Sarah: As a star of two comedy troupes and their attendant TV shows -- The State and Stella -- you're a cult celebrity with a devoted cult following. What is your favorite way to be recognized in public? What is the nerdiest encounter you've ever had with a fan?

Michael: I'm trying to get better at this, but I'm so awkward when people approach me, so shy, that people often mistake it for jerkiness. It's just so embarrassing to me when people approach, particularly if I haven't shaved that day or have a huge forehead zit or something, that it's all I can do not to just flee when they say hello. I'm very introverted, so it requires a huge effort for me to put on a smile and extend a hand and accept compliments. I would much rather be insulted than complimented any day.

Sarah: As an actor, do you prefer to play a heightened version of yourself, or a completely made-up bizarro character with a wig and tics and prostheses?

Michael: It's changed over the years. I used to need the character but as I've gotten older I need it less and less. Now I prefer to play some version of myself. To approach any acting job as me just being me.

Sarah: You joke a lot on Twitter about not having a job and needing money and not being successful enough. You're Not Doing It Right is probably one of the top 5 self-deprecating book titles. On some level, though, do you ever feel pretty good about what you've accomplished? Do you think insecurity is a necessary companion to ambition? The older I get, the more I sort of admire ambitious untalented a-holes.

Michael: This is another thing I'm working on, trying not to be too self-deprecating because I think I sometimes come off as just being unappreciative. I'm not. If anything, I grow more and more appreciative of what I have and who I am. Professionally speaking, I never take for granted that I've been able to make a living doing something I thought unimaginable when I was younger. I always said I was going to be an actor, but part of me never believed it was possible. Part of me never thought I'd be able to write a book. Or be a stand-up comedian. And I certainly wasn't sure I could be a good husband and father. If I put myself down a lot, it's reflexive. It's both because I'm afraid of what I might lose and because I'm afraid that other people will be like, "That guy's so full of himself" when, truthfully, I'm not sure what I've done that merits bragging about. I'm grateful to have been involved in things that a small number of people feel passionately about, but the truth is, it hasn't meant that much in the wider world.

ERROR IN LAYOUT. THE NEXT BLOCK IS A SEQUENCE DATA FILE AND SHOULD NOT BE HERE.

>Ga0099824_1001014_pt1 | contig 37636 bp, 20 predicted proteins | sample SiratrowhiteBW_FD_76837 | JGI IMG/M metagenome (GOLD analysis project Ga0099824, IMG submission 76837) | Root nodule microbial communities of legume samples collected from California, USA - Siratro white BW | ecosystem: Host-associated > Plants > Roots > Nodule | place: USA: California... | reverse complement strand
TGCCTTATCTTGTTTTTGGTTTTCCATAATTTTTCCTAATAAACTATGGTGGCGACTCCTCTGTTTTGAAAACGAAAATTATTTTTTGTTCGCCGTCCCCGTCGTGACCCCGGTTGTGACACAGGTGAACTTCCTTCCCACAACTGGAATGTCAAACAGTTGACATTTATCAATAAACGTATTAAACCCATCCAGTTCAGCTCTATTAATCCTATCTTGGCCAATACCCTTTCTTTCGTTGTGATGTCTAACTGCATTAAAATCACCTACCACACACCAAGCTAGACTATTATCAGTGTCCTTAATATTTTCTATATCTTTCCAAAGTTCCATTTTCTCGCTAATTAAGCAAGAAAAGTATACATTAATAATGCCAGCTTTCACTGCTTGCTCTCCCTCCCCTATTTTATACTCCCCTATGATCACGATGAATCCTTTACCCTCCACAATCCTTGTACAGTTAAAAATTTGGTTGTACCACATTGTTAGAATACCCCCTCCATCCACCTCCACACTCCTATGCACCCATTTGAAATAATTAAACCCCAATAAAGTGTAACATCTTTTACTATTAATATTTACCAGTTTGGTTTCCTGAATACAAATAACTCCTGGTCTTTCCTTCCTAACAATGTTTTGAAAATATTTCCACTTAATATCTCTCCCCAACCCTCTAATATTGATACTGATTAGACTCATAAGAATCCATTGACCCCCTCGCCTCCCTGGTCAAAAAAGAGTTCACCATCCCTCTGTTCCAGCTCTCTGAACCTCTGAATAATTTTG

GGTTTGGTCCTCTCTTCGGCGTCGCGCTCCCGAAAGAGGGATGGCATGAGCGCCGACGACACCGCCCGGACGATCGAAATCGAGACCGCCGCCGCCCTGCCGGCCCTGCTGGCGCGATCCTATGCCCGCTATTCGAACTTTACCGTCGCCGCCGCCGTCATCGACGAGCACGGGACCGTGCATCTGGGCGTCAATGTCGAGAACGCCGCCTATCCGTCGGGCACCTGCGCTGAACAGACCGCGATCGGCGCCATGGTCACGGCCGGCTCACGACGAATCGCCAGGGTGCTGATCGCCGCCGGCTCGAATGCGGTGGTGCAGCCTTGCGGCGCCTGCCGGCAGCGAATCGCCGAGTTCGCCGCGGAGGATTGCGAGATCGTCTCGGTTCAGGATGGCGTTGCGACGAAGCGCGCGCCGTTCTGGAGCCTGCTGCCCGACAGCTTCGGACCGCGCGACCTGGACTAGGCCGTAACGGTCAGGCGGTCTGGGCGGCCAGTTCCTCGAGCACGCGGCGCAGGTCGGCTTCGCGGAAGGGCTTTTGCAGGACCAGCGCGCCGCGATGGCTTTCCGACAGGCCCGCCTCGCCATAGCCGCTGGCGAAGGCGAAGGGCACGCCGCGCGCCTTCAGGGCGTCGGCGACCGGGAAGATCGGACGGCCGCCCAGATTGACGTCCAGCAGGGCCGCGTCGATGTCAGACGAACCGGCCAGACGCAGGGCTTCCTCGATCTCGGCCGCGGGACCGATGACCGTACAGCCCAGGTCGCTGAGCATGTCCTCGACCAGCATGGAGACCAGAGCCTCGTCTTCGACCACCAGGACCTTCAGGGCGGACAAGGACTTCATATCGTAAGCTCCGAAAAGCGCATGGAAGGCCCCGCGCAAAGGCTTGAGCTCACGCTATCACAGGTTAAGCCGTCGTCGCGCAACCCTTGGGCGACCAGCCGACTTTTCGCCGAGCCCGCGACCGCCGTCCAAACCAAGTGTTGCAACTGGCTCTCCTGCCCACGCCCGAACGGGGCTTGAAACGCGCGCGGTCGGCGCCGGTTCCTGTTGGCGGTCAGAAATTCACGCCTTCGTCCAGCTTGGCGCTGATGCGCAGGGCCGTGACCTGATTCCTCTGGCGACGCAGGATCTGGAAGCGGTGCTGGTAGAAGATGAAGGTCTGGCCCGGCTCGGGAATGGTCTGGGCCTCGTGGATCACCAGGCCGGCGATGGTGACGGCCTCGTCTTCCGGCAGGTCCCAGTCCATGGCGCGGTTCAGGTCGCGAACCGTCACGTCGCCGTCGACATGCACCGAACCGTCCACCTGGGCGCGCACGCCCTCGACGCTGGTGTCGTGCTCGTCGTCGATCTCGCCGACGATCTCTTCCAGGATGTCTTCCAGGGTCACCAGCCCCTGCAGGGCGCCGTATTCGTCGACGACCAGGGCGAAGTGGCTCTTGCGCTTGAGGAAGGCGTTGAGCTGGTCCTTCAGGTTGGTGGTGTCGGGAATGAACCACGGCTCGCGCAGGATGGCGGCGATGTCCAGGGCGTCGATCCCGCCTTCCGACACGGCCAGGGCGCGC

Sarah: What would it take for you to feel like "OK, I've made it in show biz?"

Michael: I don't know that I'll ever feel that way, and I don't know that I ever want to. Part of what's exciting to me about my career is the constant looking forward. Whenever I finish one project, I am looking to what's next. I'm not sure what it would mean to have "made it." Made what? Yes, right now I can make a decent living in show business, so if that's the criteria, then I've made it. But that doesn't feel that important to me. The stuff that matters to me are the new challenges. I know that sounds hokey, but it's true. Which is why I am thrilled to announce that I will be on next season's Celebrity Apprentice.

(Not true.)

Follow Michael on twitter at @michaelianblack and buy You're Not Doing It Right at michaelianblack.net

Sarah Thyre is an actress (Strangers with Candy) and the author of the memoir Dark at the Roots. Follow her on twitter at @SarahThyre.